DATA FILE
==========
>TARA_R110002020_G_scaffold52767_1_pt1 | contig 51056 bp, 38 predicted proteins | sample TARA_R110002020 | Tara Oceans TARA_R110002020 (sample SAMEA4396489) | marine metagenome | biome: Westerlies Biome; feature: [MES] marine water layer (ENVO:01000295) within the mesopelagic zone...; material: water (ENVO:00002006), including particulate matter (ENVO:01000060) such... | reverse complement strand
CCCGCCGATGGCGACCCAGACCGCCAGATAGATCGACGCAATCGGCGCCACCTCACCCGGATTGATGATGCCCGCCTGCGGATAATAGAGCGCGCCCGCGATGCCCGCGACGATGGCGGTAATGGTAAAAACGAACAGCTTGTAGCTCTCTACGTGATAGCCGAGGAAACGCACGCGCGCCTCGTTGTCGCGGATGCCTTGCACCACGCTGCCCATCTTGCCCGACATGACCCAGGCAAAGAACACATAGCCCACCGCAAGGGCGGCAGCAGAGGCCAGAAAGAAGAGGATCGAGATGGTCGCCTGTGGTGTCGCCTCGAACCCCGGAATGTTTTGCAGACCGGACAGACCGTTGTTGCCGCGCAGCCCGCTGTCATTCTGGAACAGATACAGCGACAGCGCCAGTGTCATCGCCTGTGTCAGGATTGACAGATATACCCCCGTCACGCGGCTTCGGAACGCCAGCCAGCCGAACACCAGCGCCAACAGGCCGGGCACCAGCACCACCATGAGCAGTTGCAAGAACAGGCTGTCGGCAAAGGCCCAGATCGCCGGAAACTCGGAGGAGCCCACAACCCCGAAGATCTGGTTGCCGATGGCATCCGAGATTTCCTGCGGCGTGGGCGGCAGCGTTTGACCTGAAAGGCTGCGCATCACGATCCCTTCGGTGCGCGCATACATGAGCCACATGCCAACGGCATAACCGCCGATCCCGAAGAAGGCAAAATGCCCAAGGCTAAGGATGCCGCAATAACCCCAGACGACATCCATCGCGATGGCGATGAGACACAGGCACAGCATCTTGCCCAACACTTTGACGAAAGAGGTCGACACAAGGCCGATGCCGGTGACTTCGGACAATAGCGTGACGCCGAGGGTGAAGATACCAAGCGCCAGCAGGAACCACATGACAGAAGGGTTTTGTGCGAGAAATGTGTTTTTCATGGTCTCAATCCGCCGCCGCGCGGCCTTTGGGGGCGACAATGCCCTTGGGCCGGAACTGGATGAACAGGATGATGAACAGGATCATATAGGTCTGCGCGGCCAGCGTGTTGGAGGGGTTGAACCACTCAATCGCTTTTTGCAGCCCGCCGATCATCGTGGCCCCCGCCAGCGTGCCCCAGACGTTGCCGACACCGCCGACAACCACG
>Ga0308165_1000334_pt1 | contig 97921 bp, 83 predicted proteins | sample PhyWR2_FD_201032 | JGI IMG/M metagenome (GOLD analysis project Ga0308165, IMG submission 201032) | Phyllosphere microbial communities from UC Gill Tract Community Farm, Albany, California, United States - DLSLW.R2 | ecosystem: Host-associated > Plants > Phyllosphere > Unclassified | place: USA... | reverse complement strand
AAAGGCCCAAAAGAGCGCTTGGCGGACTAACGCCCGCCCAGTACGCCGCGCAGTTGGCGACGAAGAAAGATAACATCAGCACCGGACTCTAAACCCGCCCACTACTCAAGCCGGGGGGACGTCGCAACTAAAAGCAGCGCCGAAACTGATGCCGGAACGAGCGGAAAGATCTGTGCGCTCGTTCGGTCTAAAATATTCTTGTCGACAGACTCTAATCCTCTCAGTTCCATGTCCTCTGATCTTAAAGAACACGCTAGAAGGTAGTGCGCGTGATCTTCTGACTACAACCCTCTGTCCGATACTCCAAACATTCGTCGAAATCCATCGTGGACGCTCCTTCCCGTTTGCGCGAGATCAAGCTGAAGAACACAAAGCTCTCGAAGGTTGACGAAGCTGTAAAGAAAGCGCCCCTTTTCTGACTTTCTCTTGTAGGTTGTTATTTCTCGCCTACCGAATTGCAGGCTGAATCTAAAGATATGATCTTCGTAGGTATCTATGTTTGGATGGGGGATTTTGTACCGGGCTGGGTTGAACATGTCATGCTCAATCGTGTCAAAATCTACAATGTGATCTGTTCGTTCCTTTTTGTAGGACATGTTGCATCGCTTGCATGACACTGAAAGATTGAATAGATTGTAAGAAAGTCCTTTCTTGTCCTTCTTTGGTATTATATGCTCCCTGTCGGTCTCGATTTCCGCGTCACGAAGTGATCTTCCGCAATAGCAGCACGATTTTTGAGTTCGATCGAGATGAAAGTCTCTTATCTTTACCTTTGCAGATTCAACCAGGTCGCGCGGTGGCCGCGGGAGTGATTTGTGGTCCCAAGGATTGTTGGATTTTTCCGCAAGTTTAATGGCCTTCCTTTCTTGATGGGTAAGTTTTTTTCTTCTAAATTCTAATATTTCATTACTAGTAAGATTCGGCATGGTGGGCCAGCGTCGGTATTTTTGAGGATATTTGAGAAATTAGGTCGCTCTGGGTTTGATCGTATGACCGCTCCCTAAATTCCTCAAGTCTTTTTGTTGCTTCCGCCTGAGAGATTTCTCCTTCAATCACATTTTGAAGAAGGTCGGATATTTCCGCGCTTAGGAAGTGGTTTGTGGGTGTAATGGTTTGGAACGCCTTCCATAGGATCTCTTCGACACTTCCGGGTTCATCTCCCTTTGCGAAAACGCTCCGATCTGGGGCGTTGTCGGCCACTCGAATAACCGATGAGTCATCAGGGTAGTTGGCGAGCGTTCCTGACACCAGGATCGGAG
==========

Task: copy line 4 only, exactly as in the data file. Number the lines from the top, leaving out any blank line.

AAAGGCCCAAAAGAGCGCTTGGCGGACTAACGCCCGCCCAGTACGCCGCGCAGTTGGCGACGAAGAAAGATAACATCAGCACCGGACTCTAAACCCGCCCACTACTCAAGCCGGGGGGACGTCGCAACTAAAAGCAGCGCCGAAACTGATGCCGGAACGAGCGGAAAGATCTGTGCGCTCGTTCGGTCTAAAATATTCTTGTCGACAGACTCTAATCCTCTCAGTTCCATGTCCTCTGATCTTAAAGAACACGCTAGAAGGTAGTGCGCGTGATCTTCTGACTACAACCCTCTGTCCGATACTCCAAACATTCGTCGAAATCCATCGTGGACGCTCCTTCCCGTTTGCGCGAGATCAAGCTGAAGAACACAAAGCTCTCGAAGGTTGACGAAGCTGTAAAGAAAGCGCCCCTTTTCTGACTTTCTCTTGTAGGTTGTTATTTCTCGCCTACCGAATTGCAGGCTGAATCTAAAGATATGATCTTCGTAGGTATCTATGTTTGGATGGGGGATTTTGTACCGGGCTGGGTTGAACATGTCATGCTCAATCGTGTCAAAATCTACAATGTGATCTGTTCGTTCCTTTTTGTAGGACATGTTGCATCGCTTGCATGACACTGAAAGATTGAATAGATTGTAAGAAAGTCCTTTCTTGTCCTTCTTTGGTATTATATGCTCCCTGTCGGTCTCGATTTCCGCGTCACGAAGTGATCTTCCGCAATAGCAGCACGATTTTTGAGTTCGATCGAGATGAAAGTCTCTTATCTTTACCTTTGCAGATTCAACCAGGTCGCGCGGTGGCCGCGGGAGTGATTTGTGGTCCCAAGGATTGTTGGATTTTTCCGCAAGTTTAATGGCCTTCCTTTCTTGATGGGTAAGTTTTTTTCTTCTAAATTCTAATATTTCATTACTAGTAAGATTCGGCATGGTGGGCCAGCGTCGGTATTTTTGAGGATATTTGAGAAATTAGGTCGCTCTGGGTTTGATCGTATGACCGCTCCCTAAATTCCTCAAGTCTTTTTGTTGCTTCCGCCTGAGAGATTTCTCCTTCAATCACATTTTGAAGAAGGTCGGATATTTCCGCGCTTAGGAAGTGGTTTGTGGGTGTAATGGTTTGGAACGCCTTCCATAGGATCTCTTCGACACTTCCGGGTTCATCTCCCTTTGCGAAAACGCTCCGATCTGGGGCGTTGTCGGCCACTCGAATAACCGATGAGTCATCAGGGTAGTTGGCGAGCGTTCCTGACACCAGGATCGGAG